Journal of Molecular Evolution

, Volume 86, Issue 6, pp 340–352 | Cite as

Genes Relocated Between Drosophila Chromosome Arms Evolve Under Relaxed Selective Constraints Relative to Non-Relocated Genes

  • Margaret L. I. Hart
  • Ban L. Vu
  • Quinten Bolden
  • Keith T. Chen
  • Casey L. Oakes
  • Lejla Zoronjic
  • Richard P. MeiselEmail author
Original Article


Gene duplication creates a second copy of a gene either in tandem to the ancestral locus or dispersed to another chromosomal location. When the ancestral copy of a dispersed duplicate is lost from the genome, it creates the appearance that the gene was “relocated” from the ancestral locus to the derived location. Gene relocations may be as common as canonical dispersed duplications in which both the ancestral and derived copies are retained. Relocated genes appear to be under more selective constraints than the derived copies of canonical duplications, and they are possibly as conserved as single-copy non-relocated genes. To test this hypothesis, we combined comparative genomics, population genetics, gene expression, and functional analyses to assess the selection pressures acting on relocated, duplicated, and non-relocated single-copy genes in Drosophila genomes. We find that relocated genes evolve faster than single-copy non-relocated genes, and there is no evidence that this faster evolution is driven by positive selection. In addition, relocated genes are less essential for viability and male fertility than single-copy non-relocated genes, suggesting that relocated genes evolve fast because of relaxed selective constraints. However, relocated genes evolve slower than the derived copies of canonical dispersed duplicated genes. We therefore conclude that relocated genes are under more selective constraints than canonical duplicates, but are not as conserved as single-copy non-relocated genes.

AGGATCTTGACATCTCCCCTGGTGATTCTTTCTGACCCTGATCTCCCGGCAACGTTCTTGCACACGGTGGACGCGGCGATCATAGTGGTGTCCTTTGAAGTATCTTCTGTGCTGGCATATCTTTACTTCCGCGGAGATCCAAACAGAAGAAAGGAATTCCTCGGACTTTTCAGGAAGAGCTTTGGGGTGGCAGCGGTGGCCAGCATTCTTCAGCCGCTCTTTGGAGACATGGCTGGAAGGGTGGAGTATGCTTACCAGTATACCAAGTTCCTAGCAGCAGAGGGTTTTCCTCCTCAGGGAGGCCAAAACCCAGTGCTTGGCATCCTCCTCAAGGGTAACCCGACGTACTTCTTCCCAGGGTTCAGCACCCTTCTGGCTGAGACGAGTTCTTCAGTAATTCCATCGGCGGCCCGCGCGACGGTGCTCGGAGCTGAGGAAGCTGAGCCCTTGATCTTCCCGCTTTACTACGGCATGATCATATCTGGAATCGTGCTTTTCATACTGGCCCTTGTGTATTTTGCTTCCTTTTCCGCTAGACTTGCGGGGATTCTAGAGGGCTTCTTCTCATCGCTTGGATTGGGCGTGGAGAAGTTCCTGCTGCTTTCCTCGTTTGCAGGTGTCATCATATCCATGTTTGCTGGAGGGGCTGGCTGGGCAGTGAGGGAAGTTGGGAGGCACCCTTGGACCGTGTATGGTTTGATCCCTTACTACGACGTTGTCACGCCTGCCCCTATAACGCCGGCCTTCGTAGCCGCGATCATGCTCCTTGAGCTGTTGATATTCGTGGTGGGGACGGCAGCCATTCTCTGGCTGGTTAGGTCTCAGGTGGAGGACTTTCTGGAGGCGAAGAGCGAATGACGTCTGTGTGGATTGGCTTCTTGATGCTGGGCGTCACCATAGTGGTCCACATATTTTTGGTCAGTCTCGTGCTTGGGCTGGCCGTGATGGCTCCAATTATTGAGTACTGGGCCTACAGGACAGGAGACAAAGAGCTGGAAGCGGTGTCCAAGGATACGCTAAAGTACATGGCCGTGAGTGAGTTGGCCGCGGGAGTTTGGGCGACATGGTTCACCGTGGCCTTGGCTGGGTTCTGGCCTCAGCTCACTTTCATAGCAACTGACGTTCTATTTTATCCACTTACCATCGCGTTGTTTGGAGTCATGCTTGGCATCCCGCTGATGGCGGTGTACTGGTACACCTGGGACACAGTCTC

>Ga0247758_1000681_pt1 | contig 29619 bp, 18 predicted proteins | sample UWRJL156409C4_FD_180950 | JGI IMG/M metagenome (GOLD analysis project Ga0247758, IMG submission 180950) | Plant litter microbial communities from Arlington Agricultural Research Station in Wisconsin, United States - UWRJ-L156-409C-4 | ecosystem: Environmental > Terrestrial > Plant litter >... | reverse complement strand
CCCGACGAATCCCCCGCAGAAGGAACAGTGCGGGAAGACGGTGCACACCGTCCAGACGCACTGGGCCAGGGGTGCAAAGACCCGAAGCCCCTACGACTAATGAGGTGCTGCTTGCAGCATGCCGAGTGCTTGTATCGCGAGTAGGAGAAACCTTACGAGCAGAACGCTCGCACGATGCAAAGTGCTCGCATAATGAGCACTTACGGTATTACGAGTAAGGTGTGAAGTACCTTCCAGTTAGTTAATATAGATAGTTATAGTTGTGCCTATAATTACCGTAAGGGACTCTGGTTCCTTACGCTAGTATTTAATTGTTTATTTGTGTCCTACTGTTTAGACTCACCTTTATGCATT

Gene relocation Gene duplication Gene expression RNAi Selective constraints 



We thank members of the Meisel lab at the University of Houston and Andy Clark’s lab at Cornell University for assistance with the RNAi experiments. Mariana Wolfner kindly supplied the bam-Gal4 line, which was originally produced in Margaret Fuller’s laboratory. Erin Kelleher and multiple anonymous reviewers provided valuable feedback that improved this manuscript. We were supported by start up funds from the University of Houston to RPM and a University of Houston Summer Undergraduate Research Fellowship to LZ.

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© Springer Science+Business Media, LLC, part of Springer Nature 2018

Authors and Affiliations

  1. 1.Department of Biology and BiochemistryUniversity of HoustonHoustonUSA
  2. 2.Baylor College of MedicineHoustonUSA
  3. 3.College of PharmacyUniversity of HoustonHoustonUSA
  4. 4.University of Texas Health Science Center at Houston School of NursingHoustonUSA
  5. 5.School of Graduate StudiesRutgers UniversityNew BrunswickUSA
  6. 6.Houston Department of Health and Human ServicesHoustonUSA
  7. 7.University of Texas School of DentistryHoustonUSA

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